But the changes could not repair the damage. As Gorbachev put it in his resignation address in December 1991, "the old system collapsed before the new one had time to begin working, and the crisis in the society became even more acute."
Biberman, a Russia scholar who's an associate professor at Skidmore College, said the Soviet gerontocracy wasn't the main reason the USSR dissolved but was intrinsically tied to the problems underpinning the collapse.
Economic stagnation and "unsustainable levels of military spending" were probably far more to blame, Biberman said, but there was also a general sense that "the world-historical mission that motivated the early cadres of the Soviet state" wasn't worth believing in anymore. It made Soviet politics "a very stale affair which didn't inspire the younger generations and ossified the ruling caste in place," Biberman said.
Biberman pointed to similarities in the US system now.
"There is an aging — and already quite old — cadre of American politicians at the federal level who seem to hold on to office like grim death," Biberman said, adding that this "stagnant caste" of US politicians has been "quite detached from the material concerns of ordinary citizens since perhaps the end of the Cold War."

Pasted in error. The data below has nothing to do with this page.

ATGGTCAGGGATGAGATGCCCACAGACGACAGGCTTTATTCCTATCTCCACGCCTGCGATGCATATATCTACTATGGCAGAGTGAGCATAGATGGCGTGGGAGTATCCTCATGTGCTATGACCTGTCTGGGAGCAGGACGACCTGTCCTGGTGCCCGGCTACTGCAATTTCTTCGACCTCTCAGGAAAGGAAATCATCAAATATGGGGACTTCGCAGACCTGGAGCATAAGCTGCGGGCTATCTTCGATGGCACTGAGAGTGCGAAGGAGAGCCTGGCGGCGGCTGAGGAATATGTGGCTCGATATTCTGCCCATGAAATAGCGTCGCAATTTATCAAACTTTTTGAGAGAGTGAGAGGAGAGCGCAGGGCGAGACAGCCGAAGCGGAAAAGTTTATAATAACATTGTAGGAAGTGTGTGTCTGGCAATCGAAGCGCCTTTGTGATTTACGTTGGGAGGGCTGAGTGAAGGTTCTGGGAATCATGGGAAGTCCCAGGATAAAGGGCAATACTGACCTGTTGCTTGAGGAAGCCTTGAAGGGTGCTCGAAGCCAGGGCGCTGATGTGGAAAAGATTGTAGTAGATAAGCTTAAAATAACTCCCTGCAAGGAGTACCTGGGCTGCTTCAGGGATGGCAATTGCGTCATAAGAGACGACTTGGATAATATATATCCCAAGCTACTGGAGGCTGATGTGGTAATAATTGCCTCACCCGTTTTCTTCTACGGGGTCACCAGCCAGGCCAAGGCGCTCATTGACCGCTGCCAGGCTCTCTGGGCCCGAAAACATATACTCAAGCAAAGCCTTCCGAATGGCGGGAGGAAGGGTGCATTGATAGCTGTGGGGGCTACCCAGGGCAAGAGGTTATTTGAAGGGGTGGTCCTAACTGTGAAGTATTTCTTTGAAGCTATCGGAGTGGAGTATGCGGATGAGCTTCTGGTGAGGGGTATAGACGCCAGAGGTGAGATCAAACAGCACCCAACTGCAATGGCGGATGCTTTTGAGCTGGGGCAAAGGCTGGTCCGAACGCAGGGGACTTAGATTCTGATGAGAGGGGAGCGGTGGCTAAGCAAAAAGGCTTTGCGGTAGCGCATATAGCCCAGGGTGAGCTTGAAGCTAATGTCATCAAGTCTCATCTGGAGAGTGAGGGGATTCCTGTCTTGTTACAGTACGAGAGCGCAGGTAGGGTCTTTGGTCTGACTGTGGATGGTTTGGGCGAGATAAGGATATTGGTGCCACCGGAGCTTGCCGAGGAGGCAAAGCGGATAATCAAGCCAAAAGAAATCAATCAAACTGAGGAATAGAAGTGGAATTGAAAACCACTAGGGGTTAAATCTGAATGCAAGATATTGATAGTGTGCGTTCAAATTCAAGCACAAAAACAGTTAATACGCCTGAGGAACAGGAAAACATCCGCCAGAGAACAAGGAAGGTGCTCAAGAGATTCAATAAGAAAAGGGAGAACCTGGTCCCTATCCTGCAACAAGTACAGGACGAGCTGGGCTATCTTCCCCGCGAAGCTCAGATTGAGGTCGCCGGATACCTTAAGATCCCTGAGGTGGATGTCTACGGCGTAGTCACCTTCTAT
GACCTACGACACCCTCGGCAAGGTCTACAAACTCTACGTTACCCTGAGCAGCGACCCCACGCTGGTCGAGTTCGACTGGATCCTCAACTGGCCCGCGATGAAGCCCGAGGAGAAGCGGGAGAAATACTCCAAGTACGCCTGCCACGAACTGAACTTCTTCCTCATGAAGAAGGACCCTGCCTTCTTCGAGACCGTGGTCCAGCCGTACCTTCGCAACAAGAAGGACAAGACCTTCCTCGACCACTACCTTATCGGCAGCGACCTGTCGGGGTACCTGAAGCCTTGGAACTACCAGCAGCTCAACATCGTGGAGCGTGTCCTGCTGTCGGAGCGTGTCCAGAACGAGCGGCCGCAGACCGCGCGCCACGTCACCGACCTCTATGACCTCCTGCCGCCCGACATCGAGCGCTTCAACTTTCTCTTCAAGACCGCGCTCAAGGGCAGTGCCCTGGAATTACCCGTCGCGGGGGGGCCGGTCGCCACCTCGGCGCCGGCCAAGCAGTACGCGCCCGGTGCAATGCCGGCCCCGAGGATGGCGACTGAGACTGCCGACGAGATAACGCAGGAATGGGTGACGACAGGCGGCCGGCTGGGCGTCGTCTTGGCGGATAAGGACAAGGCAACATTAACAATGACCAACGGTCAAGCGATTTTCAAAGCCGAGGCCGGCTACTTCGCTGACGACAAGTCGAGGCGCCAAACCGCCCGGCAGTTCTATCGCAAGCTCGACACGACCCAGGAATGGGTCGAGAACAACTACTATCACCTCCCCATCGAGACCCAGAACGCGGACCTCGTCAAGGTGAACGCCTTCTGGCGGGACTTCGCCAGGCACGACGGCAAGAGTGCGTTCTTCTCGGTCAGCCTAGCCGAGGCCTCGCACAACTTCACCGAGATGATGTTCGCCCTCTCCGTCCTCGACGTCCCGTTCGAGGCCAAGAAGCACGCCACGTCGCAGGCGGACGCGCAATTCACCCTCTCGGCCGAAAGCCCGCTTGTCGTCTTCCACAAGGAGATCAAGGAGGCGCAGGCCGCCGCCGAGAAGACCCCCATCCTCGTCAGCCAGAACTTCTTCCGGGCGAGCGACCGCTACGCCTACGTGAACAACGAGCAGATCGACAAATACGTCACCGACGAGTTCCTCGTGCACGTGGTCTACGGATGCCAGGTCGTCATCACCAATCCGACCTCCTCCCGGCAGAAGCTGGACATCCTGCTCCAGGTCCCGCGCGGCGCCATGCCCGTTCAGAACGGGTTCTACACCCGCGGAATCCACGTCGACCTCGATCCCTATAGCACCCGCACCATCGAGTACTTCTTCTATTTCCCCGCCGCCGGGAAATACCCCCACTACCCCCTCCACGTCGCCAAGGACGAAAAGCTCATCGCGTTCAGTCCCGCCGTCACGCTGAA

Much like the Soviet Union's leaders, these politicians — on both sides of the aisle — aren't offering society much in the way of "new ideas or political motivation," Biberman added.
Susan Grunewald, a historian of the Soviet Union at Louisiana State University, told Insider that she'd be hesitant to directly compare the US and USSR but that "you can certainly see parallels."
"It doesn't matter whether it's the Soviet Union or the United States — there's always a clash" between older and younger generations, Grunewald said.